In a study using hypothetical cases, physicians commonly made end-of-life treatment decisions that were not consistent with patient preferences stated in explicit advance directives, according to an article in the July 26 issue of The Archives of Internal Medicine, one of the JAMA/Archives journals.
According to background information in the article, significant concern remains about how well physicians know and follow the treatment preferences of their patients. Decisions are particularly problematic for critically ill and dying patients who lose their capacity to make medical decisions. A variety of factors may influence treatment decisions – including the probability of survival or recovery, and perceived quality of life. While advance directives have been widely promoted as a means to ensure that patients’ treatment preferences are followed, there is limited evidence that they actually accomplish this purpose.
Steven B. Hardin, M.D., and colleagues with the Jerry L. Pettis Memorial Veterans Affairs Medical Center and Loma Linda University School of Medicine, Loma Linda, Calif., devised a survey of six hypothetical cases describing patients with serious or life-threatening illnesses who had lost their decision-making capacity. Each case contained an explicit advance directive with potential conflict between the directive and (1) prognosis, (2) wishes of family or friends, or (3) quality of life. The study participants were all internal medicine faculty and resident physicians from Loma Linda University Medical Center and affiliated hospitals.
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Researchers from the University of Hamburg in Germany, in collaboration with colleagues from the University of Aarhus in Denmark, have synthesized a new superconducting material by growing a few layers of an antiferromagnetic transition-metal chalcogenide on a bismuth-based topological insulator, both being non-superconducting materials.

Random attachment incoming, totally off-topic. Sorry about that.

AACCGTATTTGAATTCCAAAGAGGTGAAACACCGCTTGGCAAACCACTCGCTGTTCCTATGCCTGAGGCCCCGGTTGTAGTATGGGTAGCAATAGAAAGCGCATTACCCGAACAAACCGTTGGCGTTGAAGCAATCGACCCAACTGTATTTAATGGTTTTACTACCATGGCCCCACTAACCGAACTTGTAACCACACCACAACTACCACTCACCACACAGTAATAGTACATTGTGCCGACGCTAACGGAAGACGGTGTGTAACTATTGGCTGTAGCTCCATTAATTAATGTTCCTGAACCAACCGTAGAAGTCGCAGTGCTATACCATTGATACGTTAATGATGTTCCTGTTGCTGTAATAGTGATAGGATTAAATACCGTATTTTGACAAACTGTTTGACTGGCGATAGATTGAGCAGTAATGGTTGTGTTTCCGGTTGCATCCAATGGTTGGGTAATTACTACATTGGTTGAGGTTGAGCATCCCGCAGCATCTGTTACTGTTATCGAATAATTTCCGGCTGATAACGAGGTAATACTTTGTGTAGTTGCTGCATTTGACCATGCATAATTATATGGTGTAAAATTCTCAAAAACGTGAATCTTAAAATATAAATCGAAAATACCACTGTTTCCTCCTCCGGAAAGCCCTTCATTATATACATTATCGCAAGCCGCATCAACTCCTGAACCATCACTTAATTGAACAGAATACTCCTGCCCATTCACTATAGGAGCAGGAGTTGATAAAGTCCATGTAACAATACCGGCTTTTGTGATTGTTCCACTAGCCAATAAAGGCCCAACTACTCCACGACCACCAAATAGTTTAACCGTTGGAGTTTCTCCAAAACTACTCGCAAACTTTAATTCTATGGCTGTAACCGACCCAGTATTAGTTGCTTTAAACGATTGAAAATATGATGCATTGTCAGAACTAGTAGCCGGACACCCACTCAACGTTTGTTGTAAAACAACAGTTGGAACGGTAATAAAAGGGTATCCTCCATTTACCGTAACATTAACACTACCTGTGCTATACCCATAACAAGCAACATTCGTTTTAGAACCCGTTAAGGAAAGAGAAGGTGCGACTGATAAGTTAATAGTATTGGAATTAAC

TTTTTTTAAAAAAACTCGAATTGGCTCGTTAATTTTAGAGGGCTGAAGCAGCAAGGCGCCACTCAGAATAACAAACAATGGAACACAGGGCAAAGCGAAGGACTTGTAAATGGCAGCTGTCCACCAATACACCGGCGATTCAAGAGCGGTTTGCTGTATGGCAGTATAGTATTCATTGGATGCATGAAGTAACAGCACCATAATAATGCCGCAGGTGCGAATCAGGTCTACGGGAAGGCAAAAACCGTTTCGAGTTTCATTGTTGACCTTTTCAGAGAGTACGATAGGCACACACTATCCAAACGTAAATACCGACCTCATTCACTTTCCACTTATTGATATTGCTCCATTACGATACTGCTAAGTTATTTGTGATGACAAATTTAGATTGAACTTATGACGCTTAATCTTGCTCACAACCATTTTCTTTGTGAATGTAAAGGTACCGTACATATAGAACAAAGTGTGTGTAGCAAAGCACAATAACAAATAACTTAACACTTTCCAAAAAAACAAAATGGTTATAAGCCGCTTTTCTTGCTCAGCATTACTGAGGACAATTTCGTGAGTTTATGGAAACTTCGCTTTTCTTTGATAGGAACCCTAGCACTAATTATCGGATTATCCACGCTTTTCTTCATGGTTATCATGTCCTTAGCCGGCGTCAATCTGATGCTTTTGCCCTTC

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At TU Wien, an alternative for resource intensive formwork for the construction of concrete domes was developed. It is now used in a test dome for the Austrian Federal Railways Infrastructure (ÖBB Infrastruktur).
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Many pathogens use certain sugar compounds from their host to help conceal themselves against the immune system. Scientists at the University of Bonn have now, in cooperation with researchers at the University of York in the United Kingdom, analyzed the dynamics of a bacterial molecule that is involved in this process. They demonstrate that the protein grabs onto the sugar molecule with a Pac Man-like chewing motion and holds it until it can be used. Their results could help design therapeutics that could make the protein poorer at grabbing and holding and hence compromise the pathogen in the host. The study has now been published in “Biophysical Journal”.
The cells of the mouth, nose and intestinal mucosa produce large quantities of a chemical called sialic acid. Many bacteria possess a special transport system...
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